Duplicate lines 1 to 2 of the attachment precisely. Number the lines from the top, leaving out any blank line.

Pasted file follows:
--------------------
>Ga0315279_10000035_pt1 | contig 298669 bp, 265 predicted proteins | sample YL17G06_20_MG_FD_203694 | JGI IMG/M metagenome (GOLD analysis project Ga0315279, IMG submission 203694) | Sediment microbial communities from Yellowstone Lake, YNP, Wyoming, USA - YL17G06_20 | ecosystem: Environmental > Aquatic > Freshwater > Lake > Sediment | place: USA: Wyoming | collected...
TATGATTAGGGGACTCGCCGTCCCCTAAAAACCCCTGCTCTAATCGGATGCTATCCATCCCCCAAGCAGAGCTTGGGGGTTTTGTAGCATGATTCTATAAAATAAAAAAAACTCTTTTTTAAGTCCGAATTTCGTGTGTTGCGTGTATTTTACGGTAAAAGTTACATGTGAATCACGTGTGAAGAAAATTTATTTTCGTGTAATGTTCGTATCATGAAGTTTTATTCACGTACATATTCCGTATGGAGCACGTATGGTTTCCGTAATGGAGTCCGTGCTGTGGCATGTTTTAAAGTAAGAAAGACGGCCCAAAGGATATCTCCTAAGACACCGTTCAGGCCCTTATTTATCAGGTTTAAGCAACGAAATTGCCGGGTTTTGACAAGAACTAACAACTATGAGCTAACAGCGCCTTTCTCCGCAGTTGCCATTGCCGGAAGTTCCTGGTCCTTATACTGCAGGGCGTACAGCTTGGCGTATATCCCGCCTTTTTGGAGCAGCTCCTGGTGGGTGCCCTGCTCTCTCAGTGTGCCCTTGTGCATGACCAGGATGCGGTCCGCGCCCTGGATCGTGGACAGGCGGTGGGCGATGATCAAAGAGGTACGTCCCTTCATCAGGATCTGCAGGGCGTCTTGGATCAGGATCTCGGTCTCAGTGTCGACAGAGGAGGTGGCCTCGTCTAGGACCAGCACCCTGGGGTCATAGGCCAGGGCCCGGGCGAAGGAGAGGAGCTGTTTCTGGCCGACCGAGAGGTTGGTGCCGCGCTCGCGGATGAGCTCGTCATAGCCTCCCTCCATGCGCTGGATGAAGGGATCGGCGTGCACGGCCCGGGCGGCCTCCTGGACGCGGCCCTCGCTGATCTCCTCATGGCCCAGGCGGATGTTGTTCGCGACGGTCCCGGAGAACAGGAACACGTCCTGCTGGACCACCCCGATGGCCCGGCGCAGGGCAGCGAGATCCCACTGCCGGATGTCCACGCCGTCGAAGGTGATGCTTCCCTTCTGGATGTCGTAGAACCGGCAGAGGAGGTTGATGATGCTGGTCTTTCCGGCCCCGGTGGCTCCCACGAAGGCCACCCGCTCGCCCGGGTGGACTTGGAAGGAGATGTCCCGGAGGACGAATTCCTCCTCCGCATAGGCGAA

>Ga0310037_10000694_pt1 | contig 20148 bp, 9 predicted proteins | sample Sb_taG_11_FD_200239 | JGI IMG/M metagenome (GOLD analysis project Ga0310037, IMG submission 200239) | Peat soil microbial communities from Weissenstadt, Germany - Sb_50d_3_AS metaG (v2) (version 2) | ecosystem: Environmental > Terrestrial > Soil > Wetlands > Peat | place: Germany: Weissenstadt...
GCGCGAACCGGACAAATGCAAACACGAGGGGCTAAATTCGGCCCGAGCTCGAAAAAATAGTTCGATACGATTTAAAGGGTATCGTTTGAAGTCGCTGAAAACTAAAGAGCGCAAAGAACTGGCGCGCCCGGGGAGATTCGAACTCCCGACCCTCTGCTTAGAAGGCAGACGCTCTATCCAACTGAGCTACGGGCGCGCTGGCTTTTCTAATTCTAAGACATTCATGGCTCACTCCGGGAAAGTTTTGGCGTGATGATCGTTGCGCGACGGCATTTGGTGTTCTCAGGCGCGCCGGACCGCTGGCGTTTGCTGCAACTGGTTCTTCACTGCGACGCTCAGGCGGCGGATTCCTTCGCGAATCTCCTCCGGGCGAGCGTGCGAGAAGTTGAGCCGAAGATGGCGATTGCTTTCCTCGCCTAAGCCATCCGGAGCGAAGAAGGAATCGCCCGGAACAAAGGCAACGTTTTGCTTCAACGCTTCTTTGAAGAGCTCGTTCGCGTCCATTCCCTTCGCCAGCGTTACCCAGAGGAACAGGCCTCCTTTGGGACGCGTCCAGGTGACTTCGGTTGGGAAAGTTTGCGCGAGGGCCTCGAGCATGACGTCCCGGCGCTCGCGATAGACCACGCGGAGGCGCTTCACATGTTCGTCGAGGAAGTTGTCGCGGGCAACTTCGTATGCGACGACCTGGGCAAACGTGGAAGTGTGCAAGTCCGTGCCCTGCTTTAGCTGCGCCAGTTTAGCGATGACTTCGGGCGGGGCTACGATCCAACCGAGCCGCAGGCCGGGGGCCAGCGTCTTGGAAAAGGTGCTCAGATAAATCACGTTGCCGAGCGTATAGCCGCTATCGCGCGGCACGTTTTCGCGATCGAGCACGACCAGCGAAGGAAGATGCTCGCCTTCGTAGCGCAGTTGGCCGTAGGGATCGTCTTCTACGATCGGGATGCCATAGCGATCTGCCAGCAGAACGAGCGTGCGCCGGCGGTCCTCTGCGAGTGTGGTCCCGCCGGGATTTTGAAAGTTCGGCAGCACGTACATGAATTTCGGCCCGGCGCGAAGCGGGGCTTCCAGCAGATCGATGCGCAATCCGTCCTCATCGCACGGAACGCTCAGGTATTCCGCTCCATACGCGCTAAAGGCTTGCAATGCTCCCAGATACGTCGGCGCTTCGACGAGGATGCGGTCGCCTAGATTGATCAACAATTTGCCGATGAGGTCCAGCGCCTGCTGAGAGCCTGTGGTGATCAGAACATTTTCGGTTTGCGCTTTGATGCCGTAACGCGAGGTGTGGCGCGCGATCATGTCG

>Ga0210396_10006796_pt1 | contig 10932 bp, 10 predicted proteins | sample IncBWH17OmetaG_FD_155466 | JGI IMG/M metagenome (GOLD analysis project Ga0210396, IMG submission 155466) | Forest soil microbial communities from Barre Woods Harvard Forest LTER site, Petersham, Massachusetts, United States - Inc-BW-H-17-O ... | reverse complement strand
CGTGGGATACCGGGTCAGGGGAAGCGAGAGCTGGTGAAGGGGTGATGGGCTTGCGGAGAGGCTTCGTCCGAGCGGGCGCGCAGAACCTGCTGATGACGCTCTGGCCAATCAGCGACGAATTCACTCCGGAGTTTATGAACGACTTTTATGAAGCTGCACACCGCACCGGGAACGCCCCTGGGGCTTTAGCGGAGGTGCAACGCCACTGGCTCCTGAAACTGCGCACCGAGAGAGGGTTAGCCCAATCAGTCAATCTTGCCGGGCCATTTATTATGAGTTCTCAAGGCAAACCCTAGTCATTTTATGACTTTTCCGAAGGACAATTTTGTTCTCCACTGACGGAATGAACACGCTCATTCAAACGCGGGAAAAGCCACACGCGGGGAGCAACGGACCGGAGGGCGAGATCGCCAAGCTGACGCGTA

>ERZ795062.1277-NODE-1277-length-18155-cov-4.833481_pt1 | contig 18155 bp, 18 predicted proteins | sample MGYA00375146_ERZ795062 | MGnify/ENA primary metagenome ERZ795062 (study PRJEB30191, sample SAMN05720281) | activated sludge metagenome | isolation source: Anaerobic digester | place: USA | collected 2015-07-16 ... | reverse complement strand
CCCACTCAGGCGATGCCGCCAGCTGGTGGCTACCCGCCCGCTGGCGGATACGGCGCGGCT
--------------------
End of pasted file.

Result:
>Ga0315279_10000035_pt1 | contig 298669 bp, 265 predicted proteins | sample YL17G06_20_MG_FD_203694 | JGI IMG/M metagenome (GOLD analysis project Ga0315279, IMG submission 203694) | Sediment microbial communities from Yellowstone Lake, YNP, Wyoming, USA - YL17G06_20 | ecosystem: Environmental > Aquatic > Freshwater > Lake > Sediment | place: USA: Wyoming | collected...
TATGATTAGGGGACTCGCCGTCCCCTAAAAACCCCTGCTCTAATCGGATGCTATCCATCCCCCAAGCAGAGCTTGGGGGTTTTGTAGCATGATTCTATAAAATAAAAAAAACTCTTTTTTAAGTCCGAATTTCGTGTGTTGCGTGTATTTTACGGTAAAAGTTACATGTGAATCACGTGTGAAGAAAATTTATTTTCGTGTAATGTTCGTATCATGAAGTTTTATTCACGTACATATTCCGTATGGAGCACGTATGGTTTCCGTAATGGAGTCCGTGCTGTGGCATGTTTTAAAGTAAGAAAGACGGCCCAAAGGATATCTCCTAAGACACCGTTCAGGCCCTTATTTATCAGGTTTAAGCAACGAAATTGCCGGGTTTTGACAAGAACTAACAACTATGAGCTAACAGCGCCTTTCTCCGCAGTTGCCATTGCCGGAAGTTCCTGGTCCTTATACTGCAGGGCGTACAGCTTGGCGTATATCCCGCCTTTTTGGAGCAGCTCCTGGTGGGTGCCCTGCTCTCTCAGTGTGCCCTTGTGCATGACCAGGATGCGGTCCGCGCCCTGGATCGTGGACAGGCGGTGGGCGATGATCAAAGAGGTACGTCCCTTCATCAGGATCTGCAGGGCGTCTTGGATCAGGATCTCGGTCTCAGTGTCGACAGAGGAGGTGGCCTCGTCTAGGACCAGCACCCTGGGGTCATAGGCCAGGGCCCGGGCGAAGGAGAGGAGCTGTTTCTGGCCGACCGAGAGGTTGGTGCCGCGCTCGCGGATGAGCTCGTCATAGCCTCCCTCCATGCGCTGGATGAAGGGATCGGCGTGCACGGCCCGGGCGGCCTCCTGGACGCGGCCCTCGCTGATCTCCTCATGGCCCAGGCGGATGTTGTTCGCGACGGTCCCGGAGAACAGGAACACGTCCTGCTGGACCACCCCGATGGCCCGGCGCAGGGCAGCGAGATCCCACTGCCGGATGTCCACGCCGTCGAAGGTGATGCTTCCCTTCTGGATGTCGTAGAACCGGCAGAGGAGGTTGATGATGCTGGTCTTTCCGGCCCCGGTGGCTCCCACGAAGGCCACCCGCTCGCCCGGGTGGACTTGGAAGGAGATGTCCCGGAGGACGAATTCCTCCTCCGCATAGGCGAA